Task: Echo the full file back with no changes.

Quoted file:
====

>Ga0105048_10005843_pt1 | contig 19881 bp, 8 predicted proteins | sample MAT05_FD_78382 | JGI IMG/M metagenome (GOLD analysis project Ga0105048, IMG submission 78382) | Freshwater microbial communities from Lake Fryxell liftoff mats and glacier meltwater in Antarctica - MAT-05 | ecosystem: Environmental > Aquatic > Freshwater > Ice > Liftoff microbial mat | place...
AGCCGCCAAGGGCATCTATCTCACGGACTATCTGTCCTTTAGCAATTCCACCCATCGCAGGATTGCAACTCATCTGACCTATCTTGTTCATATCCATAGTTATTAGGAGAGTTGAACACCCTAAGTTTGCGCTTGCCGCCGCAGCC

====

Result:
>Ga0105048_10005843_pt1 | contig 19881 bp, 8 predicted proteins | sample MAT05_FD_78382 | JGI IMG/M metagenome (GOLD analysis project Ga0105048, IMG submission 78382) | Freshwater microbial communities from Lake Fryxell liftoff mats and glacier meltwater in Antarctica - MAT-05 | ecosystem: Environmental > Aquatic > Freshwater > Ice > Liftoff microbial mat | place...
AGCCGCCAAGGGCATCTATCTCACGGACTATCTGTCCTTTAGCAATTCCACCCATCGCAGGATTGCAACTCATCTGACCTATCTTGTTCATATCCATAGTTATTAGGAGAGTTGAACACCCTAAGTTTGCGCTTGCCGCCGCAGCC